I have always been a fan of Sonny Liston. He retired from boxing with a career record of 50-4, 39 KO’s, and was, at one time, the most feared man in the entire world. Before Mike Tyson, before George Foreman, there was Liston, a monster puncher with a criminal past, plowing through his opposition with ease.
Liston won the heavyweight title in 1962 with a first round stoppage of Floyd Patterson and would repeat the feat less than a year later. He was considered unbeatable and was an 8-1 favorite to defeat Cassius Clay (Muhammad Ali), and would lose via 7th round stoppage. He would have a rematch and lose in the first round when a “phantom punch” landed and the fight was prematurely stopped. The fans cried fix and it is still a mystery as to what happened that night. Equally mysterious was his suspicious death.
The Sonny Liston story is a very interesting one and although there were books telling his story, it was never done well, but a movie called PHANTOM PUNCH throws its hat into the ring, attempting to show the viewer the life of Liston.
Written by Ryan Combs and Directed by Robert Townsend (AKA: Meteor Man), PHANTOM PUNCH begins with Liston in prison, where he finds boxing. He quickly becomes the boxing world champion behind bars and his mentor, a Priest, Father Alios (Rick Roberts) sees a bright future for his friend. He brings Liston over to Ceasar (Nicholas Turturro), a mobster, to guide the career of Liston.
Liston, played by Ving Rhames, becomes very successful in boxing, but is continually harassed by the police and is in constant trouble with the law. He is hated by the public, owned by the mob, and illiterate. Rhames plays the role very well, but I have noticed that he has a couple of weaknesses. One, when he screams, he comes off as silly. It’s not convincing, and the other is when he cries…not convincing. Other than that, Rhames is a great actor. He did well here and was great as Don King in that HBO flick “ONLY IN AMERICA.” He was the right guy to play Liston without question.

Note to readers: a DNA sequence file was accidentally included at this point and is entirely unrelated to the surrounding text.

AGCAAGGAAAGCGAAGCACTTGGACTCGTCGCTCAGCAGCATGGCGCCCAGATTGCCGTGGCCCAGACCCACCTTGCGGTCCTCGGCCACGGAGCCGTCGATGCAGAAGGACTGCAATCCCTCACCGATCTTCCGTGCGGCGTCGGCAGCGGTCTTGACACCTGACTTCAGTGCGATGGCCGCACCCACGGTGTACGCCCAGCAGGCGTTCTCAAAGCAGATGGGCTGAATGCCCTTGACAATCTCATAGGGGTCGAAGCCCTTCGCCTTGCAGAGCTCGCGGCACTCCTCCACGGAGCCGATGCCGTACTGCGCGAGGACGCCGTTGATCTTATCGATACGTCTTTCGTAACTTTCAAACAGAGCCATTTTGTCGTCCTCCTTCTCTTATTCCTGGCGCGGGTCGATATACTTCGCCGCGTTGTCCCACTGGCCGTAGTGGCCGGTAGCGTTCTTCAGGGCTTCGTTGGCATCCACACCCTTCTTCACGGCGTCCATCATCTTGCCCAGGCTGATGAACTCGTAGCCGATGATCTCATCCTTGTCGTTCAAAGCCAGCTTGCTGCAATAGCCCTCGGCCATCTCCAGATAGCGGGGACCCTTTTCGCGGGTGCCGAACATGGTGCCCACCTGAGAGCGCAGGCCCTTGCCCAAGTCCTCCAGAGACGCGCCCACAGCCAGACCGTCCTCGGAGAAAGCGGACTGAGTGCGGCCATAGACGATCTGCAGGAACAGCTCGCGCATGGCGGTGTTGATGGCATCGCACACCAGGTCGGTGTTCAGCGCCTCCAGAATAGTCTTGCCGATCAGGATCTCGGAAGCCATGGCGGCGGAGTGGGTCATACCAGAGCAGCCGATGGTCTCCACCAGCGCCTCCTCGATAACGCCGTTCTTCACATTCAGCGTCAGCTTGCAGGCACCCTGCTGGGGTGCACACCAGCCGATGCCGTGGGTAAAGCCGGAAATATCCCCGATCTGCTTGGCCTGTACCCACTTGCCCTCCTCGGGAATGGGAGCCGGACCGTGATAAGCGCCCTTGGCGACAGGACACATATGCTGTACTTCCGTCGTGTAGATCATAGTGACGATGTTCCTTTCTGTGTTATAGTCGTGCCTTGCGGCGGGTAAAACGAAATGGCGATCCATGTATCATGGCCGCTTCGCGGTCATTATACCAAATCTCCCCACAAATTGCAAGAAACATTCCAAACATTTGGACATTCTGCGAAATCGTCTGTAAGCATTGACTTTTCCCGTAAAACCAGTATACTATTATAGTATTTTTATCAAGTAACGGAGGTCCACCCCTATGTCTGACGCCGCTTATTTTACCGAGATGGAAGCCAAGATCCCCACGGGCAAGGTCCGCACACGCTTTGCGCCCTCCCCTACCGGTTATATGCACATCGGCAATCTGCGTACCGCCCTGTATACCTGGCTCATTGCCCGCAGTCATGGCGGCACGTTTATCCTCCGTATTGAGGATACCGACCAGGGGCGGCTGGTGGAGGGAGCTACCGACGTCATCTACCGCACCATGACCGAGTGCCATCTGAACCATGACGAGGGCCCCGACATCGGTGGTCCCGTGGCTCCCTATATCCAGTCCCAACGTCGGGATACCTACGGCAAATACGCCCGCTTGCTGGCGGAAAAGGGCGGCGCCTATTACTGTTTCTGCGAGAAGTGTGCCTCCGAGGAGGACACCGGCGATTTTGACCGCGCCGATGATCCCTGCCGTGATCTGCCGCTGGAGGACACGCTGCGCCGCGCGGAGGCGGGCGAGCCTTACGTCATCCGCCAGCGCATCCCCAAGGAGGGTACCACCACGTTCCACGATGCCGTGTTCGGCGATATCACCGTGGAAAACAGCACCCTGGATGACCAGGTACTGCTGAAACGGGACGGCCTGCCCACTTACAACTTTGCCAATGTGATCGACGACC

Farah (Bridgette Wilson) is a prostitute turned lounge singer and girlfriend of Ceasar, but she soon develops a thing for Sonny. She wants his stiff jab. They begin to carry on a relationship behind his friend’s back and it soon becomes ugly when Geraldine Liston (Stacey Dash) finds out. When Ceasar finds out, it gets deadly.
The good heavily outweigh the bad with this movie. Combs did a great job writing this. It’s very compelling stuff, especially when Alios talks to Sonny about his accomplishments and shutting out the people and their insults. I wasn’t a big fan of the look of the movie. It looked sort of blurry at times …whatever filter they used, it just didn’t work. The performances were spot on and the movie flowed very well. It was really enjoyable.
I want to say that it was nice to see Bridgette Wilson back. I remember her from BILLY MADISON and she has aged well. Lots of hot chicks turn into pigs through the course of time, but not this one. She gave a great performance and hopefully this will bring her back into the swing of things, but considering the movie’s lack of a buzz, it’s doubtful.
Meteor Man did a good job directing this one, with the exception of that Rhames’ scream. I know I’m harping on this, but Meteor Man must’ve been sleeping on the job when he let out that yell. Then again, maybe it’s just my idea of what yelling should be. I thought Mickey Rourke’s yell in IRON MAN 2 was absurd. Perhaps it’s me. Maybe they both yell very well.
PHANTOM PUNCH is a good watch. It’s not a great movie or a great depiction of Sonny Liston from a boxing standpoint, but it does present some compelling dialogue and attempts to give you a window into what it was like for a black man in the early 1960s that achieved greatness and what they got in return from the police and public. This movie’s not a knockout, but it’s at least a majority decision win. I recommend it.
RSR Rating: 6.5/10.